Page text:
It comes with both steel burrs and stone wheels and a second auger for nuts —and importantly— masa! But what is best are the drive options, it has available a power drill adapter, a large motor pulley, even a geared reduction pulley with drive gear. I opted for the bicycle sprocket attachment. I ordered one of those bicycle stands made to let you use your regular bike as an exercise cycle. I’ll get a chain locally. If I were ever needing to use this machine… and there was power of some type available, I’m confident I could rig up a motor. Most likely, in the event it is needed, the only power available will be me.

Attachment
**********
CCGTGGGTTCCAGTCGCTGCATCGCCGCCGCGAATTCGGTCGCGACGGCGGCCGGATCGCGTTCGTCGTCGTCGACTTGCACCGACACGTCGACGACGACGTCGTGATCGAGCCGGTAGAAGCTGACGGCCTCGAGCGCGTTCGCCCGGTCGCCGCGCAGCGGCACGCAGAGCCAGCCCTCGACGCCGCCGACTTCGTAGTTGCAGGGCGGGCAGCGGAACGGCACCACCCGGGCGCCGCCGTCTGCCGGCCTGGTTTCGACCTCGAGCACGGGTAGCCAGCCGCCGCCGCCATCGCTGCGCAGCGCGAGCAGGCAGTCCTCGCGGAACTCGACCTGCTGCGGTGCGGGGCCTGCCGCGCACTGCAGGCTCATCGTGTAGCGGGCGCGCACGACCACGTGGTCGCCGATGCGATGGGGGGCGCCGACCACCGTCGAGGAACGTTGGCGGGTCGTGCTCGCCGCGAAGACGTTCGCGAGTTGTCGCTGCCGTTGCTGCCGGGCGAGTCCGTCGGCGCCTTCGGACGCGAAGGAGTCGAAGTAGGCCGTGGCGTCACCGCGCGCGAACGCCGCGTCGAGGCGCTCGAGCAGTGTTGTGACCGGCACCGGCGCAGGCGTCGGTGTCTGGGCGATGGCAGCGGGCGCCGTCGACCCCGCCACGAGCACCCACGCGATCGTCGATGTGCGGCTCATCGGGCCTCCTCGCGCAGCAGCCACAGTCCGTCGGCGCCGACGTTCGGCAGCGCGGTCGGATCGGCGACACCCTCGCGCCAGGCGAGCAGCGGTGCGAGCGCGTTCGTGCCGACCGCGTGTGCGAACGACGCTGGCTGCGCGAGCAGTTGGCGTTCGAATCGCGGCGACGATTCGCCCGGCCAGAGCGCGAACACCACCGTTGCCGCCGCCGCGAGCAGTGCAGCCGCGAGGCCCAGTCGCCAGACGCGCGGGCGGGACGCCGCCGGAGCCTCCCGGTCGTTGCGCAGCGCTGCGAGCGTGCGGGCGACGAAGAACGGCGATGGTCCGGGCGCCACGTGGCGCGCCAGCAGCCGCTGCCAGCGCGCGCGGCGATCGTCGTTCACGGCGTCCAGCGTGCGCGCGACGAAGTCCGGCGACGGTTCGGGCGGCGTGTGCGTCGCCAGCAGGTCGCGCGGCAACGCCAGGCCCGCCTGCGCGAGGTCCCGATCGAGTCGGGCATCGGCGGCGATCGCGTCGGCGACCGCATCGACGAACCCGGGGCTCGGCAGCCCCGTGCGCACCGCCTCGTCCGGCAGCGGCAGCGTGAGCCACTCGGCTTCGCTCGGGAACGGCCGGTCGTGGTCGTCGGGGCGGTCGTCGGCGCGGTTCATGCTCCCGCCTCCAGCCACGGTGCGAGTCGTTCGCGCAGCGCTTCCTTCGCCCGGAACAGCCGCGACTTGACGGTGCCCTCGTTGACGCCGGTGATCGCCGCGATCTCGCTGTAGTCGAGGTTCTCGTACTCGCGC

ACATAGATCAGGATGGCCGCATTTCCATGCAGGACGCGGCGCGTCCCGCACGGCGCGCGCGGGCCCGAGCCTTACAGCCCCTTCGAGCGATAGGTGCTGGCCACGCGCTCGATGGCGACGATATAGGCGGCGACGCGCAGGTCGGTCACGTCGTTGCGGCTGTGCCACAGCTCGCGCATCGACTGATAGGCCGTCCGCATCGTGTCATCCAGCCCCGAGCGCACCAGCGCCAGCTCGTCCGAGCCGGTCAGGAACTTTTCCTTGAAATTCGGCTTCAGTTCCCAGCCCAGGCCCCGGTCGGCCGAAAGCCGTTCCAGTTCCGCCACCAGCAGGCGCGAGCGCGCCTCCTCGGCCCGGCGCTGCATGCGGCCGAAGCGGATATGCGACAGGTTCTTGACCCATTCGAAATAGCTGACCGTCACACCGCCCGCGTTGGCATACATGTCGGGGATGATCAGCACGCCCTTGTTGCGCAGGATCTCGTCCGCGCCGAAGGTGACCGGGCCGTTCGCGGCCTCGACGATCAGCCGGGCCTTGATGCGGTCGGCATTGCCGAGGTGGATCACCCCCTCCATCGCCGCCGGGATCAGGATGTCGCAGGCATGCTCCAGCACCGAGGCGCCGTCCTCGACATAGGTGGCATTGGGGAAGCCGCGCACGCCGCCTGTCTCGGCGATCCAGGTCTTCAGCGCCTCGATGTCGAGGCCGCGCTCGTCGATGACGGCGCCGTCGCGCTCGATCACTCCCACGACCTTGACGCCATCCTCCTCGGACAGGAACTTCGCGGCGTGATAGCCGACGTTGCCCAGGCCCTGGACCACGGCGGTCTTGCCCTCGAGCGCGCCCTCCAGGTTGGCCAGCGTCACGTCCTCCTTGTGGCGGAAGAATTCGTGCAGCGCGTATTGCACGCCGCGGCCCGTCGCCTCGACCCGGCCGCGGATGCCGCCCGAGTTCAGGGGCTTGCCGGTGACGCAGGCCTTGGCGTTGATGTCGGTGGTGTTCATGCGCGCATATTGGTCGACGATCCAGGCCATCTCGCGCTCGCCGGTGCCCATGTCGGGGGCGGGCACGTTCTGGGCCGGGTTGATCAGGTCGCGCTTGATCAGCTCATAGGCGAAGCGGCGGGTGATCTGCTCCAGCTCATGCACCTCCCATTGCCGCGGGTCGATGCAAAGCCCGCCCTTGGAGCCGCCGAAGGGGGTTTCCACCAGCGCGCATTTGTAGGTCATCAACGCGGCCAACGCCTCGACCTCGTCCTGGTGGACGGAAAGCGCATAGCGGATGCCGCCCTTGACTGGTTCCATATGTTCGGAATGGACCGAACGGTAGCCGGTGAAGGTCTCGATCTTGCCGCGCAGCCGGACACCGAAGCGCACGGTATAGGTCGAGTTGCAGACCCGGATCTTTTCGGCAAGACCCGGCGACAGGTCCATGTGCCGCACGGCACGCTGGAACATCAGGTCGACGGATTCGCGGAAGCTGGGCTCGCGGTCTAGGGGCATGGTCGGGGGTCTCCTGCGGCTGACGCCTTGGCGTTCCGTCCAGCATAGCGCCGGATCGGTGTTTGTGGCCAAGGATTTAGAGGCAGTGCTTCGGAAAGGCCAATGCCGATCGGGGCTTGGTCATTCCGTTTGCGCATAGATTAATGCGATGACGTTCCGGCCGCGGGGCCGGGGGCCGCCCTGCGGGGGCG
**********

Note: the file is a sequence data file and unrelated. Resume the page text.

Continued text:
You can see in the listing that it has a square plate base rather than an integral clamp. The clamp device is mounted using machine screws. I expect to mount the mill, sans clamp, along with the bike stand on a piece of ply, probably using a hunk of 6-8″ steel plate as reinforcement under the mill. Several of my “clamp on” mills have failed at the neck due to metal fatigue, there is quite a bit of torque involved. And of course there is no way to mount a clamp style mill on most modern counters, let alone use with the bike rig I’m contemplating. Grinding more than a cup’s worth to rough flour consistently turns into work.

I’ve been dragging my feet on this purchase for a while, $400 all in for an item I’ll hopefully never use beyond simple experimenting is pretty high for my budget. The rational is, I probably have that much in stored grain and without a decent mill I’m limited to mush and sprouts.